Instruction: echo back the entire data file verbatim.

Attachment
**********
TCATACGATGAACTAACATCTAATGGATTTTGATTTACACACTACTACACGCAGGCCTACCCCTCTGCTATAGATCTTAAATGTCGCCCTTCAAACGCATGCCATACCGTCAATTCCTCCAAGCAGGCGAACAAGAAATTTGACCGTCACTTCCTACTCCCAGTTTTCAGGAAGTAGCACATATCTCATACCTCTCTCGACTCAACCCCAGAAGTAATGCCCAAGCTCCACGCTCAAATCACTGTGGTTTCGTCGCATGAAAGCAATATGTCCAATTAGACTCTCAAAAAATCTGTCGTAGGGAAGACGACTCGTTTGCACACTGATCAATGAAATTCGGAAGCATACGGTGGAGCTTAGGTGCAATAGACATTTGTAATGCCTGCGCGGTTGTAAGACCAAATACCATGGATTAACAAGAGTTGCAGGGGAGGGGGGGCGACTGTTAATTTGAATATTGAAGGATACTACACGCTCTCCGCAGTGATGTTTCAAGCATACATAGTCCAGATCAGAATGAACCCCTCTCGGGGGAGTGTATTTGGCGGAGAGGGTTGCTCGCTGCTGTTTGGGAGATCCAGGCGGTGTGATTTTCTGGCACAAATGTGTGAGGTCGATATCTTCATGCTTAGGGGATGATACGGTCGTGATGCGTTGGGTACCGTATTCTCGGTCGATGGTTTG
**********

TCATACGATGAACTAACATCTAATGGATTTTGATTTACACACTACTACACGCAGGCCTACCCCTCTGCTATAGATCTTAAATGTCGCCCTTCAAACGCATGCCATACCGTCAATTCCTCCAAGCAGGCGAACAAGAAATTTGACCGTCACTTCCTACTCCCAGTTTTCAGGAAGTAGCACATATCTCATACCTCTCTCGACTCAACCCCAGAAGTAATGCCCAAGCTCCACGCTCAAATCACTGTGGTTTCGTCGCATGAAAGCAATATGTCCAATTAGACTCTCAAAAAATCTGTCGTAGGGAAGACGACTCGTTTGCACACTGATCAATGAAATTCGGAAGCATACGGTGGAGCTTAGGTGCAATAGACATTTGTAATGCCTGCGCGGTTGTAAGACCAAATACCATGGATTAACAAGAGTTGCAGGGGAGGGGGGGCGACTGTTAATTTGAATATTGAAGGATACTACACGCTCTCCGCAGTGATGTTTCAAGCATACATAGTCCAGATCAGAATGAACCCCTCTCGGGGGAGTGTATTTGGCGGAGAGGGTTGCTCGCTGCTGTTTGGGAGATCCAGGCGGTGTGATTTTCTGGCACAAATGTGTGAGGTCGATATCTTCATGCTTAGGGGATGATACGGTCGTGATGCGTTGGGTACCGTATTCTCGGTCGATGGTTTG